/ The Man Who Changed the World — Part 2

The following is a continuation of the blog about Steve Jobs that appeared on December 6, 2011. As in the previous write-up, the facts and figures below are taken from the book, Steve Jobs, by Walter Isaacson.

The shock of being fired

In May, 1985, Steve Jobs was fired from Apple, the company he founded. The Apple board, who believed that Jobs immature and rough-edged personality was a negative element in the company, voted to fire him.

The future at age 30

Jobs owned 6.5 million shares of Apple stock worth more than $100 million which he sold within five months after being fired. In August, 1985, Jobs founded a company that would not compete with Apple. It would specialize in creating and marketing powerful, personal computers to universities.

The next computer

For his new company, Jobs wanted a world-class logo so he hired the dean of corporate logos, Paul Rand, who, when asked by Jobs how many options he would have to choose from, replied, “I do not do options. You will pay me a $100,000 fee to get one design.” Rand changed Next to NeXT and designed a logo that tilted at a 28-degree angle. Jobs loved it.

The Texas billionaire

In September, 1986, NeXT was hitting a financial wall so Jobs approached a number of venture capitalists to raise money for his struggling company. All turned him down, except Ross Perot, who saw Jobs as a “soul mate” and invested $20 million.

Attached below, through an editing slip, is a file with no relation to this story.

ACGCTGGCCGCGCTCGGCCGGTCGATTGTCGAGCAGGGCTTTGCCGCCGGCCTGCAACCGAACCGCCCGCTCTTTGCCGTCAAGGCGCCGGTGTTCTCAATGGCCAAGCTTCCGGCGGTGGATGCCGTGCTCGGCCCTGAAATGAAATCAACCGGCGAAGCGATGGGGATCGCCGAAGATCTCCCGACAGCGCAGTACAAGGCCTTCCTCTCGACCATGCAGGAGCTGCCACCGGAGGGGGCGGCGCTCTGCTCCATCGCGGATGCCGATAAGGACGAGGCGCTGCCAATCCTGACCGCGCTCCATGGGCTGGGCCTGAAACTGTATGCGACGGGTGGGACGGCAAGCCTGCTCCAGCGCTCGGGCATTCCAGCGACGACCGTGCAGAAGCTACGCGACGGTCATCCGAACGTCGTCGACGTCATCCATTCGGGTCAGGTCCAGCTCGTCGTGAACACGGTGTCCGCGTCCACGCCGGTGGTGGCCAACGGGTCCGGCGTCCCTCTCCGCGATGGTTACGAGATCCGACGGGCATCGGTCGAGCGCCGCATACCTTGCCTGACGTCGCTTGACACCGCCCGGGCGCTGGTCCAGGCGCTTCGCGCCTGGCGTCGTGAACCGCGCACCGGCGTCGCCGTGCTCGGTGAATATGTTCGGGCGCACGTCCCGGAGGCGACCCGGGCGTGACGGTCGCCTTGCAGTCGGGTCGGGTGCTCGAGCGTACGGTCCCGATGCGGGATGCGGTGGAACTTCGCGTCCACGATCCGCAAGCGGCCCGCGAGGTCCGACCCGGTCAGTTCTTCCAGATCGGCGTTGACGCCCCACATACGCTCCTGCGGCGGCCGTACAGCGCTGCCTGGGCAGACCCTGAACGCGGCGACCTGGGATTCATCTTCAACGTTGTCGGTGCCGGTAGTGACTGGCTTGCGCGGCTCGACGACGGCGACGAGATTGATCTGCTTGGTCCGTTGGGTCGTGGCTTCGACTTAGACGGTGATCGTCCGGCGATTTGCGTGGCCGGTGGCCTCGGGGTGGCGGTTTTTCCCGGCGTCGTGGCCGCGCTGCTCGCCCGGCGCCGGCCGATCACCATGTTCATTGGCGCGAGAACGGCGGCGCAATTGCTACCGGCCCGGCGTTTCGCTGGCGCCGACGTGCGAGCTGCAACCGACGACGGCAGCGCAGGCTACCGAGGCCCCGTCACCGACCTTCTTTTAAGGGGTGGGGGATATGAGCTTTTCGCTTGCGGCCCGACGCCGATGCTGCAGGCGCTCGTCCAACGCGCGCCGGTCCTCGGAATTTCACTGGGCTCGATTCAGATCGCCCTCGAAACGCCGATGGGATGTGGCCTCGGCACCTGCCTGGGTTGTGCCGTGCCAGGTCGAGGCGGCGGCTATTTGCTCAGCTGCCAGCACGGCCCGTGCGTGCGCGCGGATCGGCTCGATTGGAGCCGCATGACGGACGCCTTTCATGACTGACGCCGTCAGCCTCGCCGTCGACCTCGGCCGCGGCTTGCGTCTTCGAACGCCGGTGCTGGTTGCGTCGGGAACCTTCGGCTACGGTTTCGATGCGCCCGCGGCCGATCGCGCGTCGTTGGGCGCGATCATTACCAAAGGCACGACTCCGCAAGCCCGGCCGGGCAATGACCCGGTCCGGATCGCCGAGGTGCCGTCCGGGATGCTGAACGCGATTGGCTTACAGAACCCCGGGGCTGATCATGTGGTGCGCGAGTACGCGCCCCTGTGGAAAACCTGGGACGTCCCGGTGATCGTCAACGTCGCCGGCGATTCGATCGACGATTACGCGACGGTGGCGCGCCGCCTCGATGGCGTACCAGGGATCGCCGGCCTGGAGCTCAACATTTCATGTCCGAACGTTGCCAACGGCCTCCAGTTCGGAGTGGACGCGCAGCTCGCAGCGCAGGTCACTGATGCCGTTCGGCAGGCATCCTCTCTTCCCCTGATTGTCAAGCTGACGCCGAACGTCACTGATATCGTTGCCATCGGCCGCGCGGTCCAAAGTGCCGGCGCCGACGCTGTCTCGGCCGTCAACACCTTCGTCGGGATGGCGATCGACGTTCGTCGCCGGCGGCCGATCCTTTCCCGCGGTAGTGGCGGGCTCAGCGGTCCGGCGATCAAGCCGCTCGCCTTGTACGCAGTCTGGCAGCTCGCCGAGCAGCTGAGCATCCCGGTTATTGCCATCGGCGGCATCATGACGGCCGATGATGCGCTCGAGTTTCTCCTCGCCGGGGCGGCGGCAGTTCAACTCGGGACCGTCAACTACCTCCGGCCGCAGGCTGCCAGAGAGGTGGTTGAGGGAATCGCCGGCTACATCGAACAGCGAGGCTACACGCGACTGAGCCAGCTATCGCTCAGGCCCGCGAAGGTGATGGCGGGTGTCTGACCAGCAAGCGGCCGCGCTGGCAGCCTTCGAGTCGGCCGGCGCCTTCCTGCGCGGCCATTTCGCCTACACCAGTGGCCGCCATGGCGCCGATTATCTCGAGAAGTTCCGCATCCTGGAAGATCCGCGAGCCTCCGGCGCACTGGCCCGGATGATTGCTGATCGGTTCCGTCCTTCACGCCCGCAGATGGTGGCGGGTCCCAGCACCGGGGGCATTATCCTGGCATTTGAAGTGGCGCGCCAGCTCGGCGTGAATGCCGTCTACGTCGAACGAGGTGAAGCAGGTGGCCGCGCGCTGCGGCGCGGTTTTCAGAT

Perot traveled in elite social circles and invited Jobs to a black tie dinner where he was introduced to King Juan I of Spain. When Perot asked Jobs (the master salesman who could sell ice to the Eskimos) what they talked about, he replied, “I sold him a computer.”

The high-priced NeXT computer, for a variety of reasons, did not take off. The factory was primed to turn out 10,000 units a month. As it turned out, sales were about 400 a month.

The move to animation

In 1986, Jobs also invested in the computer division of George Lucas’ film studio. His belief that ordinary consumers would love to do 3-D modeling on Pixar software turned out to be wrong.

However, that was soon replaced by an instinct that turned out to be right: that combining great art and digital technology would transform animated films more than anything had since 1937, when Walt Disney had given life to Snow White.

Two years later, Jobs had poured $50 million of his own money into Pixar and was still losing money at NeXT.

The creation of a smash hit

On the verge of bankruptcy and needing a deal with Disney far more than Disney needed a deal with Pixar, Jobs joined with Jeffrey Katzenberg, the head of Disney’s film division to produce Toy Story. Both principals were described as “tyrants with an amazing gift of gab.”

Toy Story went through endless rewrites and editing. “I can’t tell you the number of versions of Toy Story I saw before it came out,” says Larry Ellison, Oracle’s CEO. “It eventually became a form of torture.”

In November, 1995 Toy Story had two premieres: one in Los Angeles for Disney and another in San Francisco for Pixar. It was a blockbuster commercial and critical success. The cost of production was recouped in the first weekend. And, it went on to earn a total of $362 million worldwide.

The IPO occurred one week after the opening and generated $1.2 billion. Or, about five times what Jobs made when Apple went public in 1980.

Update: In the New York Post of 1/25/12, under the heading, “Exploding Apple” it was reported that, in its first fiscal quarter this year, Apple generated $46.33 billion in revenue and a profit of $13.06 billion.




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